The design of this case is like nothing available on the market. Both sides are completely open, with front and back panels that have a pleasing curved shape. All of the ugly parts of your build can be hidden in the base, and there is space for both hard drives and SSDs that can be mounted on the back.

Unlike the other cases on this list, this project has been designed around a motherboard tray that you will have to buy. Alongside this, you will also need to buy a range of different bolts to build this 3D printable PC case.

4. ATX Case With Laser-Cut Side Panels

DIY 3D Printed PC Case

Number four on our list is very similar to the sort of cases you can buy on the current market. This project has space for custom water cooling, a shrouded powerful supply section, and a stunning design that will please just about any PC enthusiast. Achieving the best results with this case will also require some laser cutting.

While you can print practically the whole case in one sitting, the creator of this project has also provided smaller sections to make it possible for regular home printers to build the case. With space for a full-size ATX motherboard, a hexagon design on the front, and clear side panels, this case is stunning compared to most 3D printed options.

The biggest challenge you will face when building this case is printing the complex parts without warping. An enclosure will help with this. You will also need to find a laser cutting service that can prepare your side panels for you. If you would like to make this project even more fun, you could consider using a resin 3D printer for the smaller components.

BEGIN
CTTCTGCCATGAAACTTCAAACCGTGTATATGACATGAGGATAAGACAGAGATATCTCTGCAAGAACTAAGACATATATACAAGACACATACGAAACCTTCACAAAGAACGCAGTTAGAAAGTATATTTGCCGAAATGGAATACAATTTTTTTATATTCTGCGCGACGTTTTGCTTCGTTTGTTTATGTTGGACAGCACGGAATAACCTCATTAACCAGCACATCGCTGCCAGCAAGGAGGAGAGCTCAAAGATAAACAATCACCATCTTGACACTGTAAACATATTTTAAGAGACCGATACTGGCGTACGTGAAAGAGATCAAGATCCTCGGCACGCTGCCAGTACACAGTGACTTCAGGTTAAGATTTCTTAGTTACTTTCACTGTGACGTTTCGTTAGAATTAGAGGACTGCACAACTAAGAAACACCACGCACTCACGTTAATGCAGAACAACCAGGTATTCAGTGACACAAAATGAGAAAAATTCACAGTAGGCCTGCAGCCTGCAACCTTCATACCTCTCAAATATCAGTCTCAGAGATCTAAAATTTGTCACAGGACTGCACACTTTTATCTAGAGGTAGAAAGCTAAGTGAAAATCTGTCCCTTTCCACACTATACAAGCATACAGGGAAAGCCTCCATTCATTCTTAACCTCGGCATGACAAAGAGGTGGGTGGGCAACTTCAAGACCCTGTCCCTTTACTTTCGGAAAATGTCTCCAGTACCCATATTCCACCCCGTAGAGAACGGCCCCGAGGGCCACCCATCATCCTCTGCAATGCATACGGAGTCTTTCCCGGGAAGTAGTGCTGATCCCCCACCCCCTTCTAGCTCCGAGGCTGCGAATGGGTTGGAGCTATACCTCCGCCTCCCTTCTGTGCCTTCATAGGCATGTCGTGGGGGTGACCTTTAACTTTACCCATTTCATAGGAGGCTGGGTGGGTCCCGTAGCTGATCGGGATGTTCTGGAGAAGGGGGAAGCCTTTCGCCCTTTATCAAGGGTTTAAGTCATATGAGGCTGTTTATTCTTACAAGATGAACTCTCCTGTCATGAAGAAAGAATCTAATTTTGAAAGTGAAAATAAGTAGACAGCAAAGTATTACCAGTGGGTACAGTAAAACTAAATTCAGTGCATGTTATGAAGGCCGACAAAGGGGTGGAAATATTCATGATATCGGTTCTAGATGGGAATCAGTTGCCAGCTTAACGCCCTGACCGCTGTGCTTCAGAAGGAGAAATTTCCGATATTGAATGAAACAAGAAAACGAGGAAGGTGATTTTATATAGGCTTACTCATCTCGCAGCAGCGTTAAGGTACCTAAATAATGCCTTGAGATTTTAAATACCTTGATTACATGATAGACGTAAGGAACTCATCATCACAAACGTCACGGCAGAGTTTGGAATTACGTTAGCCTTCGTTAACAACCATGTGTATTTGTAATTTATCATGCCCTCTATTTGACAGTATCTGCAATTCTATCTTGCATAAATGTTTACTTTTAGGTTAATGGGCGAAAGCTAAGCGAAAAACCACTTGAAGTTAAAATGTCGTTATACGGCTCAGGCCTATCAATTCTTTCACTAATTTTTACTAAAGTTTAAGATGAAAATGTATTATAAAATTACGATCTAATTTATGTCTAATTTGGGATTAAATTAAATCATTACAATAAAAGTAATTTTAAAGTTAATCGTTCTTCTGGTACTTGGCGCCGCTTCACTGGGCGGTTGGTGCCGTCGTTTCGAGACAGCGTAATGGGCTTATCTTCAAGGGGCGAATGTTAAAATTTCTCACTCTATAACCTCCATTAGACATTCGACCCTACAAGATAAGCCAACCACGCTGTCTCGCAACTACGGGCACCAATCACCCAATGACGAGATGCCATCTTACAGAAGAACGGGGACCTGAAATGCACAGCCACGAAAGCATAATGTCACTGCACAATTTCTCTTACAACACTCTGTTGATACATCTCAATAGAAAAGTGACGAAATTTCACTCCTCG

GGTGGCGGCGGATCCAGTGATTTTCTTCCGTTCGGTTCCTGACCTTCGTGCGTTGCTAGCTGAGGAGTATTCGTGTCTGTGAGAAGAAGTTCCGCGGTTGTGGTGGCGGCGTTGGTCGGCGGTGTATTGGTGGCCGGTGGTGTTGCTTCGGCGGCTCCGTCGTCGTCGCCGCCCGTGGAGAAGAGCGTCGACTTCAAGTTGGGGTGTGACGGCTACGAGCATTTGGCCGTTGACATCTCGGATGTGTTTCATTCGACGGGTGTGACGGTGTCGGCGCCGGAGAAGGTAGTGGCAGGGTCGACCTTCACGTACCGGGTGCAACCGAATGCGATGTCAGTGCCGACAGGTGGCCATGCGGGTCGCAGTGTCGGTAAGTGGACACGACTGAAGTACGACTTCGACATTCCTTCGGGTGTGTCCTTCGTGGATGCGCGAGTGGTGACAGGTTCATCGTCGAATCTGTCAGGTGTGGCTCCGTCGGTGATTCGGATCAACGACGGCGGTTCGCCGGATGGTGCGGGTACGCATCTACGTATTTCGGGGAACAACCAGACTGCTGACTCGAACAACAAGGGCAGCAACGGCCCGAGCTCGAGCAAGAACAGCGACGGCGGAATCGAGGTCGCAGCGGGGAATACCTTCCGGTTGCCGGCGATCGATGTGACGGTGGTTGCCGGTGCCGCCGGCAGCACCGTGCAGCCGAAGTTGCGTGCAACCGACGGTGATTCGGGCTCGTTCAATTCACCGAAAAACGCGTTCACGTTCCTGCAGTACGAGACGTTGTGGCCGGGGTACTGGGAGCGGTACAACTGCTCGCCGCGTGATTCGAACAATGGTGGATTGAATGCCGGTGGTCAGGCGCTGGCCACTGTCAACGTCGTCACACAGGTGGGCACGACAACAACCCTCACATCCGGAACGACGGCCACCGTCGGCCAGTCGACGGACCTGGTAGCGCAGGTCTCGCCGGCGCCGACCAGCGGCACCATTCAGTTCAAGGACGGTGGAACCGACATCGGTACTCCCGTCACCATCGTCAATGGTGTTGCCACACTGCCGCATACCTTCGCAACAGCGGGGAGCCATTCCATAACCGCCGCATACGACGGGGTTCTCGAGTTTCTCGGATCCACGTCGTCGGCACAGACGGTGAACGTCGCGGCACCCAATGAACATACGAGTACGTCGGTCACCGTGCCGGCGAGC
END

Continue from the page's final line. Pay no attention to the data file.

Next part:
5. Medieval Castle ATX Case

Medieval PC Case

Finally, as the last entry on this list, it’s time to take a look at something a little more unique. While this case isn’t entirely 3D-printable, it is impossible to ignore a computer that looks like a medieval castle. This PC case has room for a full-size ATX motherboard, along with a dual-slot graphics card and an ATX power supply. You will need to be able to cut aluminum extrusions for the frame of this design.

Thanks to the panel-by-panel design of this case, you can use a very small 3D printer to get to work on this project. The case very much resembles a castle, with crenellations running along the top and arrow slits along the bottom floor. Most impressively, though, is that this case also features exterior lighting that connects directly to your power supply.

This case should be nice and easy to print, with the biggest challenge for most being the aluminum extrusions that will need to be cut. It is also worth noting that you should be extremely careful when soldering components like LEDs to your power supply, with a USB-powered Arduino offering a good alternative control method for those who feel uncomfortable with it.

3D Printing Your Own PC Case

While there are a lot of PC cases on the market that cost barely anything, making something like this for yourself can be a great way to add a personal touch to your PC. Going down this route can be satisfying, fun, and, most of all, a great way to learn more about both 3D printing and computers. We hope you enjoy putting together the case you choose!